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Congressman Todd Akin told to quit over rape gaffe

media captionTodd Akin: "If it's a legitimate rape, the female body has ways to try to shut that whole thing down." Video courtesy FOX 2 KTVI

A Republican is facing pressure to quit a Senate race over his remarks that women's bodies could prevent pregnancy in cases of "legitimate rape".

Leading condemnation of Representative Todd Akin, President Barack Obama said "rape is rape".

Fellow Republicans have called on Mr Akin to withdraw his candidacy for Missouri's Senate seat.

Republican presidential candidate Mitt Romney swiftly distanced himself from Mr Akin's comments.

The Missouri congressman has since apologised, saying in a TV ad published by Politico that he had used the "wrong words the wrong way".

Missouri Senate candidate Todd Akin has recorded a television ad asking for "forgiveness" from the voters of his state and acknowledging that he used "the wrong words in the wrong way" when he suggested last weekend that rape rarely leads to pregnancy.

When he cancelled a scheduled interview with CNN's Piers Morgan on Monday, the talk show host mocked him by speaking to an empty chair and accusing him of cowardice.

Republican rebuke

During the interview for KTVI-TV on Sunday, Mr Akin was questioned about his no-exceptions view on abortion, a highly charged issue in the US.

Asked if he would like abortion to be banned even if a pregnancy was the result of rape, the 65-year-old replied: "It seems to me, from what I understand from doctors, that is really rare.

media captionObama: We shouldn't have politicians making health decisions for women

"If it's a legitimate rape, the female body has ways to try to shut that whole thing down.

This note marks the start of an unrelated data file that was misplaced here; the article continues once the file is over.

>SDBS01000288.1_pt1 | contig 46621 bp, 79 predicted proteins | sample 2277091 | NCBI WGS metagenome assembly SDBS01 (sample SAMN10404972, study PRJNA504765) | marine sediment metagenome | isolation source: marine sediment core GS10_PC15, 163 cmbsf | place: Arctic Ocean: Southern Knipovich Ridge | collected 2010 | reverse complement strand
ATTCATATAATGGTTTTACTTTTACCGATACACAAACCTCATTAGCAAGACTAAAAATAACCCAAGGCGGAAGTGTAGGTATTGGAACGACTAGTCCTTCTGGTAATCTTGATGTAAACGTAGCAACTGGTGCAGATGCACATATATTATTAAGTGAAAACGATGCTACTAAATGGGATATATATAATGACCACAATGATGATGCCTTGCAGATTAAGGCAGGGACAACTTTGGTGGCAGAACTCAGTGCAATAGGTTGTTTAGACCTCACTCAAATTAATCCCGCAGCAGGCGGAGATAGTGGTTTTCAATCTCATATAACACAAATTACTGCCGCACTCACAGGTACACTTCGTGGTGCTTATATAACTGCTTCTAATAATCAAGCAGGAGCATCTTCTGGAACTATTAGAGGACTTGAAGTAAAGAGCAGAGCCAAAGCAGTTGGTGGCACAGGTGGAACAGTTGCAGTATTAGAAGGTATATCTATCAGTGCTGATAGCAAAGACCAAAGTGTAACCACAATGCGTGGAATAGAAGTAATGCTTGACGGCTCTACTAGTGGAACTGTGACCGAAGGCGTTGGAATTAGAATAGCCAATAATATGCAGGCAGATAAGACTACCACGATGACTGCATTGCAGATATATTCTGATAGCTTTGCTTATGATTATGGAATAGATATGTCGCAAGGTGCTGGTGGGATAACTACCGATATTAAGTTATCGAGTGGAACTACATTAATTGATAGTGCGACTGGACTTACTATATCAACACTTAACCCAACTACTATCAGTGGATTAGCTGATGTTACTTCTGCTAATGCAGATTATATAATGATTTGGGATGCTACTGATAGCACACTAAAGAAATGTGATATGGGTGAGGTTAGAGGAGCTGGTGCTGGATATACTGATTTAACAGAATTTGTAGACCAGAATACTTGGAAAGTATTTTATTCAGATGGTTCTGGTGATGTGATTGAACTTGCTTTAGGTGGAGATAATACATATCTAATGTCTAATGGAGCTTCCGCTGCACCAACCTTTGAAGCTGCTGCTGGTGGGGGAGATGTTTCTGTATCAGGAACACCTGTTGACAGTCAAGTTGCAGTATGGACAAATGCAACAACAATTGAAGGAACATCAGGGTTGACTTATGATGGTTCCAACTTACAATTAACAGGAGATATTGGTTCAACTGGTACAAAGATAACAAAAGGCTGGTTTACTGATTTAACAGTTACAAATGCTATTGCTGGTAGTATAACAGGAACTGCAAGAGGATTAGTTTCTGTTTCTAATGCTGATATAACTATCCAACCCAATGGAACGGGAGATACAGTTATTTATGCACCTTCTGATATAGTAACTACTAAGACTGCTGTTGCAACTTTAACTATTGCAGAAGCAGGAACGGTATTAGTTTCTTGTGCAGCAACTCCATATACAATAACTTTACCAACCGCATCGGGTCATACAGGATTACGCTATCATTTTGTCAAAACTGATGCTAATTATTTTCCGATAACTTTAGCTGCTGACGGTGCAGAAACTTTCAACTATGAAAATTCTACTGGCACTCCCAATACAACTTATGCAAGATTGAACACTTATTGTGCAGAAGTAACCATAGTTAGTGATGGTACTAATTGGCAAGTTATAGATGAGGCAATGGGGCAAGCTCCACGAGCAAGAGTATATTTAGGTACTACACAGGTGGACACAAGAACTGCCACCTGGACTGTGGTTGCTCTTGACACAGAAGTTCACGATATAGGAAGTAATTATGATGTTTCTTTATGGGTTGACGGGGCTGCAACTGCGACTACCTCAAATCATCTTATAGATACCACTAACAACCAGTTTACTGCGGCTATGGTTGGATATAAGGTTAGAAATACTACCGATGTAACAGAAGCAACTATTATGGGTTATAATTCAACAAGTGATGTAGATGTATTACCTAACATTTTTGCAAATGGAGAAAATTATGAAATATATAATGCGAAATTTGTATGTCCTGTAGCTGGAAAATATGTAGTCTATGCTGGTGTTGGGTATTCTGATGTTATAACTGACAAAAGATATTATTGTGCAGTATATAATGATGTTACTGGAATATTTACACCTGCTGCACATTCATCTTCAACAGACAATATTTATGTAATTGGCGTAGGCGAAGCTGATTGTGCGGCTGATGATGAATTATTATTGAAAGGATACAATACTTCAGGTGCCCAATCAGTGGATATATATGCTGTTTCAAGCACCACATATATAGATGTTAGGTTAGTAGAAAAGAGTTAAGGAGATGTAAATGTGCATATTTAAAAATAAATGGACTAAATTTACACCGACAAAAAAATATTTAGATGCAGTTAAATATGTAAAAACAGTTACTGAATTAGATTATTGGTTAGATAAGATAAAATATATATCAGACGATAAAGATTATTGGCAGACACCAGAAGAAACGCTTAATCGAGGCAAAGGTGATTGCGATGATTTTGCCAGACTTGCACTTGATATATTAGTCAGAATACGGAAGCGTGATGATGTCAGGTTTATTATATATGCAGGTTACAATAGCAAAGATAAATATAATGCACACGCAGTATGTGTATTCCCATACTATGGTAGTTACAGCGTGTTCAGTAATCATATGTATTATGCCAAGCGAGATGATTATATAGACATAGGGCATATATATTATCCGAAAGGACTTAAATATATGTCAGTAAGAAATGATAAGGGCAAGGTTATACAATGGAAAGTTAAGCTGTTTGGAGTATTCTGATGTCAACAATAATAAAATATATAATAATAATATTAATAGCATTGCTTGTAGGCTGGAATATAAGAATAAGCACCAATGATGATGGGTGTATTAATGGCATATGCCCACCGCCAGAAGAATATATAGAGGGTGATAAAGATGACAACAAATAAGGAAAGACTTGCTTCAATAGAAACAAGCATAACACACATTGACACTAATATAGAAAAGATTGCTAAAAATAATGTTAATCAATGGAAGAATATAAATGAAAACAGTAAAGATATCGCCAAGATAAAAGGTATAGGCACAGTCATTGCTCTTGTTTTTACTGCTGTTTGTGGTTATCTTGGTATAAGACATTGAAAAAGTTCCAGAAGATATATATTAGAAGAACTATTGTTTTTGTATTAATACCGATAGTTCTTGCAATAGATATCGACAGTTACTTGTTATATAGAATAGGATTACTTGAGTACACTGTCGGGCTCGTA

"But let's assume that maybe that didn't work or something: I think there should be some punishment, but the punishment ought to be of the rapist, and not attacking the child."

At the White House on Monday, Mr Obama said the comments underscored why politicians - most of whom are men - should not make health decisions on behalf of women.

"The views expressed were offensive," he told reporters.

"Rape is rape and the idea that we should be parsing and qualifying and slicing what types of rape we are talking about doesn't make sense to the American people and certainly doesn't make sense to me."

The campaign of Mr Romney, who will challenge President Obama for the White House in November, quickly rebuked Mr Akin.

A spokesman for Mr Romney said that both the candidate and his running mate, Paul Ryan, disagreed with the Missouri congressman.

He also stressed that "a Romney-Ryan administration would not oppose abortion in instances of rape".

'Beyond comprehension'

The Republican Party told Mr Akin it would now not be spending any money on behalf of his campaign.

image captionAkin rival Claire McCaskill, who has been trailing in the Senate race, pounced on his comments

National Republican Senatorial Committee Chairman John Cornyn said Mr Akin's comments were "indefensible" and the candidate needed to "carefully consider" what was best for him, his family and the Republican Party.

The AP reported that the NRSC was pulling $5m in funding from the race.

In an interview with CNN, Republican national committee chair Reince Priebus called Mr Akin's comments "biologically stupid" and "bizarre".

But in a radio interview with former Republican White House hopeful Mike Huckabee earlier on Monday, Mr Akin said he would not pull out of the race.

Democratic Missouri incumbent, Senator Claire McCaskill, who has been trailing in opinion polls ahead of November's election, said challenger's remarks were "beyond comprehension".

In 2011, Mr Akin co-sponsored a bill that would have limited the government help available to women seeking abortions in the case of rape to cases of "forcible rape". After a public outcry, the House Republican party changed this language.